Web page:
Here's Your 20-Second Guide To What Aussie Traders Will Be Talking About This Morning

Getty/Mike Powell

The best way to get the best day of the working week off to a flyer.

– Graeme Jarvis, Westpac’s director of GCM Strategy, summed up the current market situation best this morning when he wrote “Last night was a calm night that saw tight trading in credit… a hint of exhaustion in US 10yr yields, an AUD breaking out of its rangey funk and an equity market that just has not seen a high it does not want to better.”

– And so it is that the Dow is up again, rising 66 points or 0.4% to 16,699, the Nasdaq rose 0.54% and the S&P 500 just keeps keeping on, rising 10 points for a 0.54% gain to 1,920.

– What’s so right about the Jarvis comment above in the context of stocks is that the new highs came even though data in the US was disappointing, with the second read of Q1 GDP printing at -1% from the minimalist expansion of 0.01% that had been reported previously. Clearly this has been dismissed as entirely weather-related. Also out was jobless claims which fell to 300,000 last week and April’s pending home sales which rose 0.4% against 1% expected.

– In US bonds markets, traders will be watching the bounce of a 2.4% low as a sign that the worm has turned on the bond rally. US 10-year Treasuries finished at 2.47% for a loss of 1.03% in capital value.

– In Europe, with the Ascension Day holiday across a fair chunk of the continent there was only light trade. The FTSE 100 rose 0.29% to 6,871, the DAX rested at 9,939 and the CAC likewise at 4,531. In Milan, stocks fell 0.35% and in Madrid, 0.21%.

– On the ASX overnight, the June SPI 200 contract rose 10 points to 5,541 bid on fairly light volume. On the bond boards, the 3s fell 3 points to 97.21 (2.79%) with the 10s down the same amount, finishing at 96.335 (3.665%).

– In Asia yesterday, the Nikkei was up a smidgen, rising less than 0.1% to close at 14,682, but shares in Shanghai and Hong Kong fell 0.45% and 0.30% respectively. There is still no decent data out in China today but Korea releases its industrial and service sector output. In Japan, the very important CPI data will be released along with unemployment.

– On Currency markets, the Aussie dollar is the big winner over the past 24 hours with a rally igniting after the stronger than expected rise in the second estimate of 2014-15 Capex and the upgrade to Q1 GDP expectations due next Wednesday. This morning the Aussie is at 0.9304, up 80 points on the lows of yesterday.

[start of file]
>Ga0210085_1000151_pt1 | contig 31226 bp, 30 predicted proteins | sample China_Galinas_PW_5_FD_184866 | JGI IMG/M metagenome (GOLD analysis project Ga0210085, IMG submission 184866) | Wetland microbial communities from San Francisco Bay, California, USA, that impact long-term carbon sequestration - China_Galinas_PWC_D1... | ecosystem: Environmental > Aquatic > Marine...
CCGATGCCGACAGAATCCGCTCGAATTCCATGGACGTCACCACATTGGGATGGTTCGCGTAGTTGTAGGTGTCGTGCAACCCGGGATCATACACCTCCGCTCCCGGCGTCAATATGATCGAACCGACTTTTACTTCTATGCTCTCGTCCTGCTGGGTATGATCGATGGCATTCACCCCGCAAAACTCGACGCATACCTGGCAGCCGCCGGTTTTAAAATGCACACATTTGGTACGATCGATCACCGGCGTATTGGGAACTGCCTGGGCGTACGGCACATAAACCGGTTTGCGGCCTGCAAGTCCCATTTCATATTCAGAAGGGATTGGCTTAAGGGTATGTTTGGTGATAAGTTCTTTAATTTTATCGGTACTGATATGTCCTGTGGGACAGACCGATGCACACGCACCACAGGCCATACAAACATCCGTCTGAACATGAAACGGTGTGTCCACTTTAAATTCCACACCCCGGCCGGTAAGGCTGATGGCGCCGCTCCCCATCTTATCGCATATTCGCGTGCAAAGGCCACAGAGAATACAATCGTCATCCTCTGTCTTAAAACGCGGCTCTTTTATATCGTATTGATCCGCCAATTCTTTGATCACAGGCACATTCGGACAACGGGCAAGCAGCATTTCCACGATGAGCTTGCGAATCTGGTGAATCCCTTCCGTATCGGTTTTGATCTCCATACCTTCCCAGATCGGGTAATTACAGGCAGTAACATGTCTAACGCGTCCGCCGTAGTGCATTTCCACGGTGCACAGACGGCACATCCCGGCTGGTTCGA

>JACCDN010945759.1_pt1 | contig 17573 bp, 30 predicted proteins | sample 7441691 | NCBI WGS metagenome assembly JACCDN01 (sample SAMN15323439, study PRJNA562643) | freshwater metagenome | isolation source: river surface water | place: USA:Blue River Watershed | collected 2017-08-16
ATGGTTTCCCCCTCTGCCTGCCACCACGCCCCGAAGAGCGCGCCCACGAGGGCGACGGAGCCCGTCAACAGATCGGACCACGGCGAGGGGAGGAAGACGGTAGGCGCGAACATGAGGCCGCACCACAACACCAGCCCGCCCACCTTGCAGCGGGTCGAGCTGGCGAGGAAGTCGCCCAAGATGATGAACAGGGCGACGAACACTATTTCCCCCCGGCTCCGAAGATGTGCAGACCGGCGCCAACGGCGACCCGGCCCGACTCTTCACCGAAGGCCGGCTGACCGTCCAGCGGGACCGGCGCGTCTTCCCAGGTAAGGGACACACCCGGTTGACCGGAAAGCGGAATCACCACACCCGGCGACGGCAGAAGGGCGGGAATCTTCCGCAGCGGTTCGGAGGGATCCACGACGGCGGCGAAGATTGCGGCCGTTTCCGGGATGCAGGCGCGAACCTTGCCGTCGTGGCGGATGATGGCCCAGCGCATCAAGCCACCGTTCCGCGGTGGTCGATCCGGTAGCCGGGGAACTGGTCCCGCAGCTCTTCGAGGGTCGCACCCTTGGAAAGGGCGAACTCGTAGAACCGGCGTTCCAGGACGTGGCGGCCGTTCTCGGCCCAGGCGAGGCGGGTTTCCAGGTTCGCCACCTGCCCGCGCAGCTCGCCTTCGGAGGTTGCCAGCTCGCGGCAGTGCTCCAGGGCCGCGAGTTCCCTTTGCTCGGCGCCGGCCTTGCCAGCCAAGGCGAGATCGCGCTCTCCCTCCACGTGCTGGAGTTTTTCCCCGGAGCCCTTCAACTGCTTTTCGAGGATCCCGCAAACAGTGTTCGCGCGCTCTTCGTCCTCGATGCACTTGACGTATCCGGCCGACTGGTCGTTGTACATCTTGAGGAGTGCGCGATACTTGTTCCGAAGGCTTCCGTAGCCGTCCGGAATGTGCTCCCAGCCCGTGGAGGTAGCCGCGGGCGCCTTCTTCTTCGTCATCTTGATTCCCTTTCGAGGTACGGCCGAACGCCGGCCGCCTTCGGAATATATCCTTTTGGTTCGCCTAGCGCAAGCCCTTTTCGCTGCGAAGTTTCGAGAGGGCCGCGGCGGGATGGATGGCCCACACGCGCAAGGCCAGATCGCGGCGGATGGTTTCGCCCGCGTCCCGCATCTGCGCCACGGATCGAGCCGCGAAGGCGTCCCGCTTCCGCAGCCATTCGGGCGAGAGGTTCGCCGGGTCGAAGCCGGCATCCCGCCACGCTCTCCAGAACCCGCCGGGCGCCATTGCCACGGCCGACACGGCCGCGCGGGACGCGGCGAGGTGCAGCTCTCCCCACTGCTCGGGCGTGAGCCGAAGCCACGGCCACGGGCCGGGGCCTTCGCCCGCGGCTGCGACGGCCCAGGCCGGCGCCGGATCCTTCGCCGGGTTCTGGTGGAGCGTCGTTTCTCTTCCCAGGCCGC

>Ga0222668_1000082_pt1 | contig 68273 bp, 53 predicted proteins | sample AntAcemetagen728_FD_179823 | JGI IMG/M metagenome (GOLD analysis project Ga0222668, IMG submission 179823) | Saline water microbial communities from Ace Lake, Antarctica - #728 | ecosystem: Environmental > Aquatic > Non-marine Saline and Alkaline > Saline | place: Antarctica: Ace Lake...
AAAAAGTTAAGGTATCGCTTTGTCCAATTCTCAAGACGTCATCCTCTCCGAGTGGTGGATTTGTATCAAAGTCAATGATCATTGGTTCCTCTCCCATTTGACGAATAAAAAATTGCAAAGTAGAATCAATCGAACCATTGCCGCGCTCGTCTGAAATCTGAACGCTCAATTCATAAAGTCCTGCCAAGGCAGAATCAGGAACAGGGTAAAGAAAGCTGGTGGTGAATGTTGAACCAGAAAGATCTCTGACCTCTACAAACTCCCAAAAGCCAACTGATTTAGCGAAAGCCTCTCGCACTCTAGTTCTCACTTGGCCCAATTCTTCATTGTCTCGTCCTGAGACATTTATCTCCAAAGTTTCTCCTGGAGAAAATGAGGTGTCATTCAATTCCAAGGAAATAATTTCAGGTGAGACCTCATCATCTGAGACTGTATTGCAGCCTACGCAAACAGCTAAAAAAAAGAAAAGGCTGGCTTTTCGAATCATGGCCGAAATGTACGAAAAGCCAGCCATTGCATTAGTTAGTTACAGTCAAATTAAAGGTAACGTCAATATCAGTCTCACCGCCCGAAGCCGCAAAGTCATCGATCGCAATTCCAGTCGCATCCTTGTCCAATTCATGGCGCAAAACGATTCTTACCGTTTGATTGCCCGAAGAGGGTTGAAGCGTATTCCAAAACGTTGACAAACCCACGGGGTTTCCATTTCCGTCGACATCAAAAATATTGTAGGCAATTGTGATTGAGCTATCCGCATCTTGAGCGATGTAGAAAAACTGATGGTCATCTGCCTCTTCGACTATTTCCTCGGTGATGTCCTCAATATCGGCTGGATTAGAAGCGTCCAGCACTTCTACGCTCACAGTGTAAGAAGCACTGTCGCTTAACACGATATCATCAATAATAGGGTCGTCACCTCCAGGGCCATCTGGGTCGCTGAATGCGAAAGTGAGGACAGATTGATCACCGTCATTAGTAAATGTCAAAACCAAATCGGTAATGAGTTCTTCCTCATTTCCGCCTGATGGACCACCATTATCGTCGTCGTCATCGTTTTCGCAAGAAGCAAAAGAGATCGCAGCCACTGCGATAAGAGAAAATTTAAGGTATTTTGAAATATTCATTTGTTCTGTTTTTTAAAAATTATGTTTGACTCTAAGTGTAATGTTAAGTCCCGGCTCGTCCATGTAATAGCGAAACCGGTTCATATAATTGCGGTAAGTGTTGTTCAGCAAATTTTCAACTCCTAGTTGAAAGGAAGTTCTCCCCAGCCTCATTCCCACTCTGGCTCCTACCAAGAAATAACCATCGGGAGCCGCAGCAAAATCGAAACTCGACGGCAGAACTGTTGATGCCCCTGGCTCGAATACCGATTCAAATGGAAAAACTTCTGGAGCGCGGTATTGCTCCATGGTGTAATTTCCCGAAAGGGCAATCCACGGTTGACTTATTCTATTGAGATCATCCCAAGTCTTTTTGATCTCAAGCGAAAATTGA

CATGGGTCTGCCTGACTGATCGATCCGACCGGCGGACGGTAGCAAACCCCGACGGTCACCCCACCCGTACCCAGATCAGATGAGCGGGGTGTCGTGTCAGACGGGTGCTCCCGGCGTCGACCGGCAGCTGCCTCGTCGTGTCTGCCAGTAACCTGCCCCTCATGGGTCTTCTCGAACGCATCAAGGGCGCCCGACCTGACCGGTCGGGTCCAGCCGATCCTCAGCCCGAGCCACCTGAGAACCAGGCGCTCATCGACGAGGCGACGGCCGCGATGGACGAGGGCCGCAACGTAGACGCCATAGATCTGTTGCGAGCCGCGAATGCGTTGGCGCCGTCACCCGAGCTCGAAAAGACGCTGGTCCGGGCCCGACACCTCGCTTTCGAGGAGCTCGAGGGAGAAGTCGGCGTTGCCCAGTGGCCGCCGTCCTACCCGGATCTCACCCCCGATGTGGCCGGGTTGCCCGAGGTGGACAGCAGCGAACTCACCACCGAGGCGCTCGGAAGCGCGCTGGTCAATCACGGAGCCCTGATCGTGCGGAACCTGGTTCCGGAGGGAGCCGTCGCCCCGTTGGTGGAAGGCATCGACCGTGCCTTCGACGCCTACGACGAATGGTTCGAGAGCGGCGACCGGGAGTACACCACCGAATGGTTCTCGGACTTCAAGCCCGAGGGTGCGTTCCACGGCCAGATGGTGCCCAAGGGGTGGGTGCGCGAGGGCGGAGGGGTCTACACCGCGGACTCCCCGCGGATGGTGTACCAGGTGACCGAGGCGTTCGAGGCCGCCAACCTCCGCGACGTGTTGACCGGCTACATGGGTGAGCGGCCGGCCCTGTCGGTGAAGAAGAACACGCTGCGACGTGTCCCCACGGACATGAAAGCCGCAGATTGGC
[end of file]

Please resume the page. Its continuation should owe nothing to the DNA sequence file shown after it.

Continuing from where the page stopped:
– Elsewhere, euro is up a tiny bit at 1.3602 and the pound is likewise mostly unchanged at 1.6715. USDJPY sits at 101.75.

– On Commodity markets, Gold remains pressured at $1,255 this morning. The outlook for Gold is, in the short term, somewhat bleak as we discussed yesterday. Nymex June Crude is up 0.84% to $103.51 (note change of contract) while Copper is off a few cents to $3.15 lb. Silver is down in sympathy with Gold at $19.00 oz. On the Ags, Soybeans were largely unchanged but Wheat fell around 1% and Corn was down 0.65%.

On the data front today, private sector credit is due out in Australia along with the Japanese data. Tonight, German retail sales are out along with Italian CPI and PPI, Canadian GDP and in the US, personal consumption and spending data along with the Chicago PMI and speeches from Fed and FOMC members Laker, Williams and Plosser.

Here is Ric Spooner, CMC Markets’ chief market analyst, with his Chart of the Day:


Okay, so it’s not a stock but here’s a hunch about what may be playing out in the gold chart which may interest shareholders in gold miners.

The long term gold chart is starting to form up into a triangle pattern. If this view of life is correct, it might take quite a long time to play out.

If gold keeps falling from here, another bounce off the triangle support or a bit above would not surprise. However it plays out though, a break below the $1180 low would be a bearish development.

CMC Markets – Gold

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